Greater Proclivity to Attack the Market Than to Strengthen the Company's Core
The reluctance to take more definitive defensive steps is particularly evident in the comparison between executives' plans for expansionary, or "attack," measures and their plans for more core-strengthening activities aimed at cost structures. For 2010, 37 percent of executives have made prioritizing expanding capacity, building sales presence, and making acquisitions a priority. In addition, 32 percent said that R&D and innovation investing are priorities, and 30 percent are focusing on retaining and hiring talent.
However, as noted earlier, significantly smaller percentages are giving high priority in 2010 to reducing labor costs, managing cash flow, addressing their balance sheets, restructuring debt, and exiting noncore businesses.
And it's not as if these companies had planned to take defensive, strengthening actions in 2009: their answers regarding their 2009 priorities in a March 2009 edition of the survey were nearly the same.
"Companies seem quick to jump, but not to do the tough stuff," said Stelter. "It is telling that the organizations most likely to be planning the hard, defensive measures are the market leaders, not the middle-level players. This is true even though market leaders' businesses generally fared better during the Great Recession."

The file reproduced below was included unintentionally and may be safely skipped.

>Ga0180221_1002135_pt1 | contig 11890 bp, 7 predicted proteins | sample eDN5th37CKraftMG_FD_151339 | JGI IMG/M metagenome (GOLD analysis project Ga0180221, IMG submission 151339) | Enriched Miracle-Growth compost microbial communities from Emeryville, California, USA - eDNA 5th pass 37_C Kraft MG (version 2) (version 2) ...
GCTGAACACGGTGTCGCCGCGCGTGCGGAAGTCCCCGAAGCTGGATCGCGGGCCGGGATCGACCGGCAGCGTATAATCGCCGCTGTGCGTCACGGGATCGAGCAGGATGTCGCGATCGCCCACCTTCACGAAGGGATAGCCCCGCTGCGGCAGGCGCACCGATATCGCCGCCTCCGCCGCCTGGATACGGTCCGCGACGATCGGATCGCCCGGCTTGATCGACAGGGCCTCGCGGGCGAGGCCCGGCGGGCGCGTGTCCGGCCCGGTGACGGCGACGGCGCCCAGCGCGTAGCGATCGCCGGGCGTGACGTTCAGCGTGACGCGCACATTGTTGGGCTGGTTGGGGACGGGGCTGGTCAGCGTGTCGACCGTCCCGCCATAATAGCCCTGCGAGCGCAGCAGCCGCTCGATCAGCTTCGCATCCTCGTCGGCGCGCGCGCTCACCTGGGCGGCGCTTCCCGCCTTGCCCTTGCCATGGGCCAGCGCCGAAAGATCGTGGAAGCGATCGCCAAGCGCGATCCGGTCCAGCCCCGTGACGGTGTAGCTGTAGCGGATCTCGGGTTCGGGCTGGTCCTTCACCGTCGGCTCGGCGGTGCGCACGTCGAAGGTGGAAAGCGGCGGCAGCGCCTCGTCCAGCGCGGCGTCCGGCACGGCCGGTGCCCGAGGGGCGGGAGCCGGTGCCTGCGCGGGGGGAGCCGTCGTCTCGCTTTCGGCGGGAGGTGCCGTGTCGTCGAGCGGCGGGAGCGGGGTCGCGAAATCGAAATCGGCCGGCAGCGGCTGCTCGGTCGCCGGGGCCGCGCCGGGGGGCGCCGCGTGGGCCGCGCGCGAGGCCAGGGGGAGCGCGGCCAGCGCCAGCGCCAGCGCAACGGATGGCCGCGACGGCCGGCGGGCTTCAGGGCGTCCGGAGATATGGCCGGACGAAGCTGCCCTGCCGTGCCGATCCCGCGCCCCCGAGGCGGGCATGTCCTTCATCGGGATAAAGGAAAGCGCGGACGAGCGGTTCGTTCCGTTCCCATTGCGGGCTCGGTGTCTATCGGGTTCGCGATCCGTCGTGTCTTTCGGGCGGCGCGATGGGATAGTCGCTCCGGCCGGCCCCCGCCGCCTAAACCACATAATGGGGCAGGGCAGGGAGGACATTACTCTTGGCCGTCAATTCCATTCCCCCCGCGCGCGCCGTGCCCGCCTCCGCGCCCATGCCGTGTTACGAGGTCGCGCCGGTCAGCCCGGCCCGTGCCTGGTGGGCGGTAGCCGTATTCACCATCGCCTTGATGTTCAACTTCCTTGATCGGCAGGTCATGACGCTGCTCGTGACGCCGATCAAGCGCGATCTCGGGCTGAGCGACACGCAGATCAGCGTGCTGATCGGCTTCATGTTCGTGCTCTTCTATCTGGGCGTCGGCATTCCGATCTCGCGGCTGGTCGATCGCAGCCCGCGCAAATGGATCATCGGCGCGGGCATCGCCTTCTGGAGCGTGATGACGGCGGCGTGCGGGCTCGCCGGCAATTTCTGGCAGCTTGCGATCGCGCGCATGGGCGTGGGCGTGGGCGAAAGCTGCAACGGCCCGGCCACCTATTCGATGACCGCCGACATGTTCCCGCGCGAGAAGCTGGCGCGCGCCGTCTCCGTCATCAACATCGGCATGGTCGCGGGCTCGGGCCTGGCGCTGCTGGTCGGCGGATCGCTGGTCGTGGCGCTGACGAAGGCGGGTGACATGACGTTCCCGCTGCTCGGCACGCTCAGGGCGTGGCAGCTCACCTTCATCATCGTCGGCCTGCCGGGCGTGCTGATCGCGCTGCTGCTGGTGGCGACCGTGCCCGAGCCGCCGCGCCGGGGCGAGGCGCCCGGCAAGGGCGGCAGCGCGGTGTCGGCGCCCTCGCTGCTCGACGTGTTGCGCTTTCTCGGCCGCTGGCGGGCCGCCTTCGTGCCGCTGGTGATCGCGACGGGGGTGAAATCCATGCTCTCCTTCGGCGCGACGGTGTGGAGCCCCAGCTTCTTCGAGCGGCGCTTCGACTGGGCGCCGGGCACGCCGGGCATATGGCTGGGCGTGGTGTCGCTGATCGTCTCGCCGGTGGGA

The Root of Defensive Inaction: An Unrealistic View of the Shape of the Recovery
One reason that companies are not going to the lengths they should to rethink cost structures and core strengths seems to be a view that the new economic order -- characterized by slower growth, lower profits, more protectionism, and greater consumer savings rates and price sensitivity -- will not be long-lived. Fewer than 50 percent of the surveyed executives said that these new realities will still be relevant in the medium term -- in other words, the next two to three years.
Rhodes and Stelter believe that this perception of the potential duration of the recovery is too optimistic. The underlying dynamics of the financial crisis remain in place; it's a very-best-case scenario that U.S. unemployment will return to 5 percent by 2014; and China's capacity to save the global economy is overstated.
Said Stelter, "There's enough evidence that growth will be slow and also that smart companies will prepare for slow growth and then take advantage of anything that turns out to be better. Companies that place their bets on a return to the old reality will be shut out if slow growth is the order of the day, as we expect. In fact, there's enough compelling evidence of a prolonged slow-growth economy that it strikes us as somewhat rash not to prepare for that eventuality."
Additional Survey Insights
Among the other findings from the survey:
-- Executives became more pessimistic as 2009 progressed. In March, only 17 percent expected an "L"-shaped (that is, slow and difficult) recovery, versus 46 percent in September.